An MRI scanner is generally a large bulky machine that takes up a lot of space and comes with many safety regulations. This often makes it unsuitable to use in an operating theater, although endeavors in that direction have been taken. Another option to harness the power of MR imaging without having to deal with these problems is to make use of a small portable machine. This largely limits the possible objects you can scan due to the much smaller bore, but might be interesting for certain specific applications. On of such applications is to define during surgery whether the biopsied tissue contains any tumor. During certain oncological procedures lymph nodes are removed in order to define whether the tumor has metastasized. Generally, if the first lymph node connected to the tumor is free of cancer cells, the rest of the lymph nodes will be “clean” as well, making it unnecessary to remove them, sparing the patient a lot of additional side effects. In order to check this result an MRI scan can be made, and since the biopsied tissue is generally very small (<1 cm) this is possible in a portable scanner.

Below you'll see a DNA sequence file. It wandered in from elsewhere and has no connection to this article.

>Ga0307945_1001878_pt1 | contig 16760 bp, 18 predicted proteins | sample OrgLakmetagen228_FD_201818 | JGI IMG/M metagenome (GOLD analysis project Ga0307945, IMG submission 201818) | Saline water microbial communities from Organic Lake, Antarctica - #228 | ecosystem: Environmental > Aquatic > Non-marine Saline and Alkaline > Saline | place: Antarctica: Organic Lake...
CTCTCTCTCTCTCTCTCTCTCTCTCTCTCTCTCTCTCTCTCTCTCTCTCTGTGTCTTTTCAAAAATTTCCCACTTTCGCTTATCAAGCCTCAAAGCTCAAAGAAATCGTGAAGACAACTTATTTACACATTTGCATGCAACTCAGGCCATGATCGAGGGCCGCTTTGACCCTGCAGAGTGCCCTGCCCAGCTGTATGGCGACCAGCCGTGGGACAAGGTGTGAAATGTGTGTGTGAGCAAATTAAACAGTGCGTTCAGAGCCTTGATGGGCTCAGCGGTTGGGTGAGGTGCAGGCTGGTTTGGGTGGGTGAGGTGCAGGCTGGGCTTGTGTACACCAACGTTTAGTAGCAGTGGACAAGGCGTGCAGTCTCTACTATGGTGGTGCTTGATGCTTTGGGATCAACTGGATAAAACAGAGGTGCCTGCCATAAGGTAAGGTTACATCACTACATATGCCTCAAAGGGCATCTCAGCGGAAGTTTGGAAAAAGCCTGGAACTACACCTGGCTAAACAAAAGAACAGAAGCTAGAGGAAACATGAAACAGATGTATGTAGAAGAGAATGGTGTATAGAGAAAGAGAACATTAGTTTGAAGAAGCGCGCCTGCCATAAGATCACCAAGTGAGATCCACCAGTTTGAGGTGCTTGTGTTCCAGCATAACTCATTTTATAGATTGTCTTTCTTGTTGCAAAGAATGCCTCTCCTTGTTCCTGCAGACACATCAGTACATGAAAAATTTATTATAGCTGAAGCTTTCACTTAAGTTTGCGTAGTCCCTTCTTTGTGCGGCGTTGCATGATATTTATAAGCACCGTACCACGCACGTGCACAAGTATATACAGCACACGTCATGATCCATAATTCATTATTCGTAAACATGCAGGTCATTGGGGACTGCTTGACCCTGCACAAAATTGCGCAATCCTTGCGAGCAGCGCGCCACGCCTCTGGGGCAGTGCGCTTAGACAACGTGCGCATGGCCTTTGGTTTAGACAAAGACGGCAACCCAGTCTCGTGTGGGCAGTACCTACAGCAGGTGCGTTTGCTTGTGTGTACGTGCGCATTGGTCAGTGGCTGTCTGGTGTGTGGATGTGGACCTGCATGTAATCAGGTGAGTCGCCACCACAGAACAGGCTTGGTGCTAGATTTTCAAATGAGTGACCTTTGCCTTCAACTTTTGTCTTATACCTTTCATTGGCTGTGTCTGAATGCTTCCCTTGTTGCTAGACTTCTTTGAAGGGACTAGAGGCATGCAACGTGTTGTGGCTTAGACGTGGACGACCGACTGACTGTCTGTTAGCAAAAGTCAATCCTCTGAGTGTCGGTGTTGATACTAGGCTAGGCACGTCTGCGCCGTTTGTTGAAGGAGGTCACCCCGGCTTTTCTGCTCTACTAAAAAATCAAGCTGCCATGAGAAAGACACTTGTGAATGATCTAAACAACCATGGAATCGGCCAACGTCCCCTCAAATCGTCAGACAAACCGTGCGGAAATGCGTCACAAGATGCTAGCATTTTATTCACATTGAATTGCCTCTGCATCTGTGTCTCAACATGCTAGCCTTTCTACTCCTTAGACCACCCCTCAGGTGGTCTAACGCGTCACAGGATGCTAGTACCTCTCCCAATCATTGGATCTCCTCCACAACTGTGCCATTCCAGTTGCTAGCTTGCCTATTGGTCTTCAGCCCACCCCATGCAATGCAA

Therefore main research questions here is: “Can a tabletop MRI give direct oncological results on biopsy samples within the operation room?”. In order to answer this question first the tabletop systems should be used to scan lymph nodes in a similar fashion as is currently done on regular scanners. If it is possible to detect metastases, the next step would be a large experiment containing many lymph nodes to tests the sensitivity and specificity.
Additionally, the tabletop scanners might have another use, namely imaging of arteries during an endograft intervention ex vivo. This enables imaging the vessel wall, plaque and the procedure of placing a stent. This might lead to improvements in balloon pressure and stent placement.
This research is led by dr.ir. Frank Simonis and in collaboration with dr. Lejla Alić, assistant professor in MD&I group on magnetic particles, and dr. Richte Schuurmann (M3I/UMCG) who is interested in the ex vivo vascular imaging.